Apart from the touchdown drive at the end of the first half against Southeastern (SLU), LSU has not played well around halftime and the third quarter in any of its first four games.

The Tigers were way out in front of U. Miami and SLU; but in the case of U. Miami, ending a game with no touchdowns in your last 8 drives (not counting the kneel-down at the end) isn’t desirable in my opinion no matter what the score is. LSU may have been shut out in the second half against SLU if they had not recovered a fumble at the SLU 18 late in the fourth quarter.

The troubles started against Auburn after about a quarter and a half instead of two quarters, and that’s the same thing that happened against the Bulldogs on Saturday. We were up 24 against the Bulldogs instead of the 10-point lead at Auburn, but the play from that point until the fourth quarter was similar with identical results (outscored 21-0 in both instances). So there is a wide range of teams that could blow out LSU if the Tigers were to play like that for a full game. To look on the bright side, LSU could probably beat anyone if they eliminate that mid-game lag.

If the Tigers don’t play better, they may well lose the next game against Ole Miss. See here for more about that rivalry.

That said, I don’t see anyone other than LSU I want to put #4. Clemson’s game against Texas A&M and Oklahoma’s game against Army were more concerning, and no one has the pair of top-10 wins the Tigers have.

I thought about dropping Ohio St. due to not having played anyone except a team that just got beaten soundly by Texas, but I may have gotten some flak if the first three teams were all in the SEC. The Buckeyes’ strength of schedule should improve significantly in the next two weeks though, so I’ll leave them where they are for now.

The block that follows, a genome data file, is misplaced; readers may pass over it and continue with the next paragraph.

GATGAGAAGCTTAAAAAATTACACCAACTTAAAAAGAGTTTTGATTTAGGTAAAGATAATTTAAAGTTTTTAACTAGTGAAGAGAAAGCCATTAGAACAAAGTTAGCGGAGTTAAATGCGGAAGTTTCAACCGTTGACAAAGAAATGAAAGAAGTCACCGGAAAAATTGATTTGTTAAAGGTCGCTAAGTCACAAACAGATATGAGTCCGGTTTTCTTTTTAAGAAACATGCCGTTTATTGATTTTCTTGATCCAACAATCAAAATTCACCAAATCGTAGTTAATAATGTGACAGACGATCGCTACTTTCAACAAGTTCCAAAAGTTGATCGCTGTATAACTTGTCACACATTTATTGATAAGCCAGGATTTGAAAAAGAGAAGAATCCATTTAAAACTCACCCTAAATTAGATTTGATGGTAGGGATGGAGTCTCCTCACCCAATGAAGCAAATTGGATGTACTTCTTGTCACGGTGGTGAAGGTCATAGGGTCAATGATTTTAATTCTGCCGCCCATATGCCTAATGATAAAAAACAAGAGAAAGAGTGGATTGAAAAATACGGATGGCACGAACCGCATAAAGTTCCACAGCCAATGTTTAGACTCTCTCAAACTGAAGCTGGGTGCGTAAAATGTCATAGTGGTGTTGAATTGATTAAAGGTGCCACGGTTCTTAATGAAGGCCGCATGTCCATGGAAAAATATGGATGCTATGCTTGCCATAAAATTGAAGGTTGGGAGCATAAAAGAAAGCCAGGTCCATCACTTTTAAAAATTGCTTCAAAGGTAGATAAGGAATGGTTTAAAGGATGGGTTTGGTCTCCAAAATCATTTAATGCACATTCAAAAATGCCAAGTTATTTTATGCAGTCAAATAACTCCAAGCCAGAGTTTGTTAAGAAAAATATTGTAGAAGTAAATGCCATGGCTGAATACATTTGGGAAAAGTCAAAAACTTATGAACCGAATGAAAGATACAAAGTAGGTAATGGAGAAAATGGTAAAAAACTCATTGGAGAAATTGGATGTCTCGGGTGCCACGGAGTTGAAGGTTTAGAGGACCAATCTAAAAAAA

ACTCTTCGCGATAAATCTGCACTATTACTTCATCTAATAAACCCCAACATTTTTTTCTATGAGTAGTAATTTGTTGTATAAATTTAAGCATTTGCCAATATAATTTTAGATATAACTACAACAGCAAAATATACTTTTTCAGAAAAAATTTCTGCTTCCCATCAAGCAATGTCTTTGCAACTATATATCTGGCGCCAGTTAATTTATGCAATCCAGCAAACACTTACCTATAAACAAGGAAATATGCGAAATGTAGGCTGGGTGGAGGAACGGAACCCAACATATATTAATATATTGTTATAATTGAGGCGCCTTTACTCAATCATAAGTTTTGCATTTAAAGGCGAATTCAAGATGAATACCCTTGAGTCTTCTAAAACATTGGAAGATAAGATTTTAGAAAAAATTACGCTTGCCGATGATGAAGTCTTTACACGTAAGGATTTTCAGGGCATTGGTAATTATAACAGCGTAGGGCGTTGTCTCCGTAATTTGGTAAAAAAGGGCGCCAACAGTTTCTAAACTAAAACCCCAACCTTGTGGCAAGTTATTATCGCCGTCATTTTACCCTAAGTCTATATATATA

Army’s ground game and ball control were almost enough to beat Oklahoma in Norman on Saturday.

I know I ranked Army #25 last week, but that’s not really a good excuse for Oklahoma to go into overtime against the Knights/Cadets at home. After an uninspired win at Iowa St. the week before, I’m not really feeling the Sooners right now. I’m phasing out the feeling element of this as I always do in late September, but going solely by the numbers wouldn’t even put OU in the top 10. I haven’t been impressed with other Big XII teams either, but the toughest games may be away from home: TCU, Texas Tech, West Virginia, and Texas (in Dallas). The remaining home schedule is Baylor, Kansas St., Oklahoma St., and Kansas.

Auburn didn’t do anything wrong; but even assuming they win next week, 3 of their four wins will be Alabama St. (who has lost by at least 34 to every Division I opponent), Arkansas (who probably still won’t have any FBS wins), and Southern Mississippi (whose only FBS win is over Rice). It’s just time to start factoring in strength of schedule more. Auburn has Georgia and Alabama later of course, but they won’t get credit until they play one of them.